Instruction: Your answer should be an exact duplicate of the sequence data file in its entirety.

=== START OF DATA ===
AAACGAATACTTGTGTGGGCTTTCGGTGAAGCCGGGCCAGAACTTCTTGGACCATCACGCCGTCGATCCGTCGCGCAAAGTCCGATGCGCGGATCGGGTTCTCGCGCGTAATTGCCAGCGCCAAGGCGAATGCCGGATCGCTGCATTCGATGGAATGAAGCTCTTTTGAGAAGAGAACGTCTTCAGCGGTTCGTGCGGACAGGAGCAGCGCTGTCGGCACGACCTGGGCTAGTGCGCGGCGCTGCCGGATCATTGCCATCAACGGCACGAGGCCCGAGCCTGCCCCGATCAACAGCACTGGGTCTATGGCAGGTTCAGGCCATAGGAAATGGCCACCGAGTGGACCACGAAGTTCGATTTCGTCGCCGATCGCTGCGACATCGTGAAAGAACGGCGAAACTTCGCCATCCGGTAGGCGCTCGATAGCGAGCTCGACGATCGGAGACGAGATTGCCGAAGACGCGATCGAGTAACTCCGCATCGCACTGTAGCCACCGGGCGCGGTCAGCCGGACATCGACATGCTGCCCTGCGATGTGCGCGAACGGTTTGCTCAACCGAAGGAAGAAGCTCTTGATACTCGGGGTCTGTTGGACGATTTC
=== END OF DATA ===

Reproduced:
AAACGAATACTTGTGTGGGCTTTCGGTGAAGCCGGGCCAGAACTTCTTGGACCATCACGCCGTCGATCCGTCGCGCAAAGTCCGATGCGCGGATCGGGTTCTCGCGCGTAATTGCCAGCGCCAAGGCGAATGCCGGATCGCTGCATTCGATGGAATGAAGCTCTTTTGAGAAGAGAACGTCTTCAGCGGTTCGTGCGGACAGGAGCAGCGCTGTCGGCACGACCTGGGCTAGTGCGCGGCGCTGCCGGATCATTGCCATCAACGGCACGAGGCCCGAGCCTGCCCCGATCAACAGCACTGGGTCTATGGCAGGTTCAGGCCATAGGAAATGGCCACCGAGTGGACCACGAAGTTCGATTTCGTCGCCGATCGCTGCGACATCGTGAAAGAACGGCGAAACTTCGCCATCCGGTAGGCGCTCGATAGCGAGCTCGACGATCGGAGACGAGATTGCCGAAGACGCGATCGAGTAACTCCGCATCGCACTGTAGCCACCGGGCGCGGTCAGCCGGACATCGACATGCTGCCCTGCGATGTGCGCGAACGGTTTGCTCAACCGAAGGAAGAAGCTCTTGATACTCGGGGTCTGTTGGACGATTTC